United States v. Jeffers, 342 U. S. 48, 72 S.Ct. 93, 95, 96 L.Ed. 59, cited by the appellant, is not to the contrary. In that case the defendant had access to a room occupied by two relatives. He left therein a substantial quantity of narcotics which was seized by officers who, in the absence of the occupants, gained entrance into the room without a search warrant. The Court held that Jeffers had standing to object to the search. It will be noted, however, that "he claimed ownership of the narcotics seized." The appellant contends that the question is not properly before this court because the trial court did not rule on the question. But the appellant made the motion to suppress and the burden was on him to prove the facts necessary to sustain his position. This he failed to do. Nardone v. United States, 308 U.S. 338, 60 S.Ct. 266, 84 L.Ed. 307; White v. United States, 5 Cir., 194 F.2d 215; Jarabo v. United States, 1 Cir., 158 F.2d 509; Schnitzer v. United States, 8 Cir., 77 F.2d 233. The motion to suppress was properly overruled.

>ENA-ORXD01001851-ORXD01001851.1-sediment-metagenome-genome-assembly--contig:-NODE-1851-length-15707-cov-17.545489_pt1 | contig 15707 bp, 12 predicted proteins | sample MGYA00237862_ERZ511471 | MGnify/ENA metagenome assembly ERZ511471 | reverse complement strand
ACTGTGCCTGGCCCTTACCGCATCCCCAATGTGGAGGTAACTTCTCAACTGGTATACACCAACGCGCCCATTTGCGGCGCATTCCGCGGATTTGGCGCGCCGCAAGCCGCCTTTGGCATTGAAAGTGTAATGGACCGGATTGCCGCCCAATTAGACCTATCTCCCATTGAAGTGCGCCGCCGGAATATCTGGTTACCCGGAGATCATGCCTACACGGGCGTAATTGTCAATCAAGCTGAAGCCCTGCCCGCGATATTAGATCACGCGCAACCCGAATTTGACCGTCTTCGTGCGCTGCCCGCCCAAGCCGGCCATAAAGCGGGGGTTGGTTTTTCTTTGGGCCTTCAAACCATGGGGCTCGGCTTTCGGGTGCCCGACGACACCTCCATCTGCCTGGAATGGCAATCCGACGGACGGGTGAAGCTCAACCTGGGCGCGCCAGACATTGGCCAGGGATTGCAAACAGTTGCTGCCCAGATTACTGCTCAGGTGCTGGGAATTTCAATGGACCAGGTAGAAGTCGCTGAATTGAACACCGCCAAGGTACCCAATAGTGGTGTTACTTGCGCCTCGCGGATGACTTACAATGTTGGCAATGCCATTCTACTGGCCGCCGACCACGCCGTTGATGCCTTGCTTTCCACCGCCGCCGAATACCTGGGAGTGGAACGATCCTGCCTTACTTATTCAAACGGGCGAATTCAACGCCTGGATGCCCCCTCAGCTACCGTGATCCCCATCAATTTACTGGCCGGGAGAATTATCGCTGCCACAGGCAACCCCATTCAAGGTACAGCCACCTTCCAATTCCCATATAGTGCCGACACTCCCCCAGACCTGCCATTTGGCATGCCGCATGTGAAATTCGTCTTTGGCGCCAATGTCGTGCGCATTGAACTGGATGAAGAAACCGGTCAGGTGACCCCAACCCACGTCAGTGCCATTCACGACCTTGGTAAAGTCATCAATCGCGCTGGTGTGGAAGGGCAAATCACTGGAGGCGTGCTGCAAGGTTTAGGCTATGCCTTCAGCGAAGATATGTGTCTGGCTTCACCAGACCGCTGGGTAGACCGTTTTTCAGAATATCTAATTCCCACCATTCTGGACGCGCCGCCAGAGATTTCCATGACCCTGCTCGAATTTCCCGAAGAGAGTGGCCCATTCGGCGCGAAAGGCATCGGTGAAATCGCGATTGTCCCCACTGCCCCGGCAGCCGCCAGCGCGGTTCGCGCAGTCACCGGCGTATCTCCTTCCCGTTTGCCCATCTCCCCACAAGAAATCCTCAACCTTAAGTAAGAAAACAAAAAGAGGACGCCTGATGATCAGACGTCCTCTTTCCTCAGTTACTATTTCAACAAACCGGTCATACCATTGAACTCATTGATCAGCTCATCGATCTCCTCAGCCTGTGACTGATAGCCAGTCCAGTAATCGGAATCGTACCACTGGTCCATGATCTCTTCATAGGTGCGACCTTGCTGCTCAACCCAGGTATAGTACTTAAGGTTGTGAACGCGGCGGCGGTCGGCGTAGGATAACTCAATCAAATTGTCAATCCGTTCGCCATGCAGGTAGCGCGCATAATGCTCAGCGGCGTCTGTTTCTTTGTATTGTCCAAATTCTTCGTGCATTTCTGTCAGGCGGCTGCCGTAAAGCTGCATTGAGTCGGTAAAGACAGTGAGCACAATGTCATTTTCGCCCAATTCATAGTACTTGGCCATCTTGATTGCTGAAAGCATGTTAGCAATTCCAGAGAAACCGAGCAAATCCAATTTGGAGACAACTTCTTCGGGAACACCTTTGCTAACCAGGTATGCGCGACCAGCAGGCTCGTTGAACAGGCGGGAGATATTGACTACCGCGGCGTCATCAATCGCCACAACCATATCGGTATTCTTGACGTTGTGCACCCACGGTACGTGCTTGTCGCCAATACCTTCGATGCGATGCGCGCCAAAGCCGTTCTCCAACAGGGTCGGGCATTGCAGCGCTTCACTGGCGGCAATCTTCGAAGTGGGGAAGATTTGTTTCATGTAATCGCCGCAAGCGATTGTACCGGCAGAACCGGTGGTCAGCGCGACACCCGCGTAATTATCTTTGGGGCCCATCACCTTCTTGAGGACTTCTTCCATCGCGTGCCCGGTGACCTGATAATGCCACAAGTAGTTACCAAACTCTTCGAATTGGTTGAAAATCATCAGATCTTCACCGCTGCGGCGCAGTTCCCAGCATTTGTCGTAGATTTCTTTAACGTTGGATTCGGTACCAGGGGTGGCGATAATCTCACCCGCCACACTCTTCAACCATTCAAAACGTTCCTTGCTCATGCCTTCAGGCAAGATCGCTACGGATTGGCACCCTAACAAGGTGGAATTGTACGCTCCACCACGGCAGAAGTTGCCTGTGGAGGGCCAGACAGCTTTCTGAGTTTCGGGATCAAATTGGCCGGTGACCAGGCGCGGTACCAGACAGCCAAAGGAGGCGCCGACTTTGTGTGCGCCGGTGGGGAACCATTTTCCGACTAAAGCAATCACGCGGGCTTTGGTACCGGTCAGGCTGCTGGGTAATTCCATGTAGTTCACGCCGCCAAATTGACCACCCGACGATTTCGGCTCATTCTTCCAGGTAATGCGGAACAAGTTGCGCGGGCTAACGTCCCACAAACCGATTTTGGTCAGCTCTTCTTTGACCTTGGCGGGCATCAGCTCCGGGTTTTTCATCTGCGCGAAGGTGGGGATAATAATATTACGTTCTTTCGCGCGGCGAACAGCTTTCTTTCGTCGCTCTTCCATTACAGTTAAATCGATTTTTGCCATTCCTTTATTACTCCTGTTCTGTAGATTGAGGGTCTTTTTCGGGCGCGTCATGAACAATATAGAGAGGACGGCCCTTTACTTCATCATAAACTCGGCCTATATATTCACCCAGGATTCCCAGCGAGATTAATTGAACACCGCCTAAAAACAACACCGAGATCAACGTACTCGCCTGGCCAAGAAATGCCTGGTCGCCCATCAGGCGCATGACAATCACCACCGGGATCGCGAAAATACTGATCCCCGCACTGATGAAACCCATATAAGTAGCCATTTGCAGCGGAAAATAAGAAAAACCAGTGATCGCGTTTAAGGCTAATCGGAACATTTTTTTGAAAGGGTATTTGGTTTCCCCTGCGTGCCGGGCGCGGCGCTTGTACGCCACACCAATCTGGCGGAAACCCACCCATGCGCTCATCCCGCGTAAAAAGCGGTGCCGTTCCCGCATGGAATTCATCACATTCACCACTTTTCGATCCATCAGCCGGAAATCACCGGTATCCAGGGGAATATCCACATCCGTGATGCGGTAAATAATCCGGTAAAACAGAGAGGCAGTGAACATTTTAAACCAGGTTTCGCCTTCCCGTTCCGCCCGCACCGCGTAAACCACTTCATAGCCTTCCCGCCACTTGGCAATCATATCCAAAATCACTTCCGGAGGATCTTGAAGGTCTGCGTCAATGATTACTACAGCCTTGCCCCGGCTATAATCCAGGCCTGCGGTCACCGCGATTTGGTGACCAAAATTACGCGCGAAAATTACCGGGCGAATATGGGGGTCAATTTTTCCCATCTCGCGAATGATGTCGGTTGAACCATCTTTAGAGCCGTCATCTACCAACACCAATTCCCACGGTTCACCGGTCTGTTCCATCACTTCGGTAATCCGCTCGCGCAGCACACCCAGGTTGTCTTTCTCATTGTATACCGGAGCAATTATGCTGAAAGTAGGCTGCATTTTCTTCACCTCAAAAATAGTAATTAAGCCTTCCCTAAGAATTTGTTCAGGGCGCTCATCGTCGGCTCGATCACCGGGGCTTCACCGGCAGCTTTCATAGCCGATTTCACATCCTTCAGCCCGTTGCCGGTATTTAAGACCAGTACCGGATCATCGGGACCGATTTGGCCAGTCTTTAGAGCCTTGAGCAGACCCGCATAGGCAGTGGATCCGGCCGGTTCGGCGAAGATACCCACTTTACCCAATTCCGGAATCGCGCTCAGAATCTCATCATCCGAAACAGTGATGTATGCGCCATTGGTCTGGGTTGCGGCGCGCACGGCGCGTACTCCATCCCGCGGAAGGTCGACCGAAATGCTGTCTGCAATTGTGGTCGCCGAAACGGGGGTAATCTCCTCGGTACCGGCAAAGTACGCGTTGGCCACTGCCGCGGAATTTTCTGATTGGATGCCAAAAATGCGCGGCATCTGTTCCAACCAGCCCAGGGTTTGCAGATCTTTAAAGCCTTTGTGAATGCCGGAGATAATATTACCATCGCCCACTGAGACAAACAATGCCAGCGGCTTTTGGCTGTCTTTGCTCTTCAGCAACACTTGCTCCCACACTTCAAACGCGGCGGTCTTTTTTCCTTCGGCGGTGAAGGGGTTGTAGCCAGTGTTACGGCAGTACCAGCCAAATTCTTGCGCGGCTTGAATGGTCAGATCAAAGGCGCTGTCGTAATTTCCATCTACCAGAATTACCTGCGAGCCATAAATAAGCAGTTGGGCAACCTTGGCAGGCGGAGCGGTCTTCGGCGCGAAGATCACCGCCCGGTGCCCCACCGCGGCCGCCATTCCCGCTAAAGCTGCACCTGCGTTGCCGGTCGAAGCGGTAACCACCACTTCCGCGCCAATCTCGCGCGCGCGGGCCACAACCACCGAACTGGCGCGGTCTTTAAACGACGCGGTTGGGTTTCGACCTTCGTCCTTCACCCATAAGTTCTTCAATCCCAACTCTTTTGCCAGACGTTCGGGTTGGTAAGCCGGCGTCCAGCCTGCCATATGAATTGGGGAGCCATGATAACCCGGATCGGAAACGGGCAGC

Wilson contends that there is no evidence in the record which connects him in any way with the marihuana cigarette butts or the two thousand eight hundred and twenty-two grains of bulk marihuana which was introduced in evidence. The case went to the jury upon the proof of the prosecution. We have carefully examined the evidence and have concluded that it was sufficient to present an issue for the jury, although it is not a strong case as to Wilson. The mere riding in an automobile in which marihuana was being transported would not in itself be sufficient to connect a passenger or occupant with the possession or transportation. In this case, however, when the highway patrolman first followed the defendants, the automobile was speeded up to a high rate of speed before it was stopped in Castle Rock. The automobile continued on from Castle Rock, followed by the same patrolman who was in sight of it most of the time. The automobile was stopped by Moore for the purpose of letting Wilson drive it into Denver. After the search at a garage in Englewood, Moore and Wilson were told that they would not be held, but were instructed to follow the agents to the Denver City Police Station. Instead of doing this, both Moore and Wilson returned back toward Castle Rock on a highway which eventually brought them to a point south of the place on the highway where the automobile was first searched. They were proceeding toward Denver on this highway when they were met by the patrolman who first stopped them. The patrolman recognized the automobile and set out to stop it again. This he was able to do after a chase at a very high rate of speed. Both defendants were taken to the Englewood Police Station in the patrolman's car. No one else was in the patrol car except the patrolman and the two defendants. After the defendants were lodged in jail, the patrolman took the patrol car to his home at Castle Rock, locked it, and the next morning delivered it to another patrolman. A short time thereafter, and before anyone else had been in the patrol car, the second patrolman found the package containing the two thousand eight hundred and twenty-two grains of marihuana concealed underneath the front seat where the defendants had ridden when they were being taken to the police station. The testimony was that no one else had been in the car except the patrolmen and the defendants. Under these circumstances, we think the jury was justified in concluding that Moore and Wilson were engaged in a joint venture in connection with the marihuana, and that they had obtained it from some source on the second trip and had hidden it under the patrol car seat after the second arrest.